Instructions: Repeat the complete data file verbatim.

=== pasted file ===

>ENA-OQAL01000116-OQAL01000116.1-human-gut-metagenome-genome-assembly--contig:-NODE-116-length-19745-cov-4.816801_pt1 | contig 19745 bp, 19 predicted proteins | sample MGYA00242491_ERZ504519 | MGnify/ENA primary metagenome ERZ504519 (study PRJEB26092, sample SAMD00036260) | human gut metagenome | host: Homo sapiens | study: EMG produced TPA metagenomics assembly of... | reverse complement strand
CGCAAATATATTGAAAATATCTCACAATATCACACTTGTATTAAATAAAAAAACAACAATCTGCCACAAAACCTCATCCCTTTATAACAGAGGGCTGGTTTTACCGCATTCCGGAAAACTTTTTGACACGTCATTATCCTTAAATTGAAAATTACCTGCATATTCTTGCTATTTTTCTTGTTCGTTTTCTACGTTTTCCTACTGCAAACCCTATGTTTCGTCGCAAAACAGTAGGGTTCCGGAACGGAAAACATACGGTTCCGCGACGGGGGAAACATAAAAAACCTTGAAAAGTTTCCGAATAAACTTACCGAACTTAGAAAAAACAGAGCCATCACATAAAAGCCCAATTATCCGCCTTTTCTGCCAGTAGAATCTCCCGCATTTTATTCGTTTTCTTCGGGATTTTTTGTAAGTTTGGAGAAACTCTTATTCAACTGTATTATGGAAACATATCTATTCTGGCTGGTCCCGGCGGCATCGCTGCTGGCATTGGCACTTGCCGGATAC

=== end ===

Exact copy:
>ENA-OQAL01000116-OQAL01000116.1-human-gut-metagenome-genome-assembly--contig:-NODE-116-length-19745-cov-4.816801_pt1 | contig 19745 bp, 19 predicted proteins | sample MGYA00242491_ERZ504519 | MGnify/ENA primary metagenome ERZ504519 (study PRJEB26092, sample SAMD00036260) | human gut metagenome | host: Homo sapiens | study: EMG produced TPA metagenomics assembly of... | reverse complement strand
CGCAAATATATTGAAAATATCTCACAATATCACACTTGTATTAAATAAAAAAACAACAATCTGCCACAAAACCTCATCCCTTTATAACAGAGGGCTGGTTTTACCGCATTCCGGAAAACTTTTTGACACGTCATTATCCTTAAATTGAAAATTACCTGCATATTCTTGCTATTTTTCTTGTTCGTTTTCTACGTTTTCCTACTGCAAACCCTATGTTTCGTCGCAAAACAGTAGGGTTCCGGAACGGAAAACATACGGTTCCGCGACGGGGGAAACATAAAAAACCTTGAAAAGTTTCCGAATAAACTTACCGAACTTAGAAAAAACAGAGCCATCACATAAAAGCCCAATTATCCGCCTTTTCTGCCAGTAGAATCTCCCGCATTTTATTCGTTTTCTTCGGGATTTTTTGTAAGTTTGGAGAAACTCTTATTCAACTGTATTATGGAAACATATCTATTCTGGCTGGTCCCGGCGGCATCGCTGCTGGCATTGGCACTTGCCGGATAC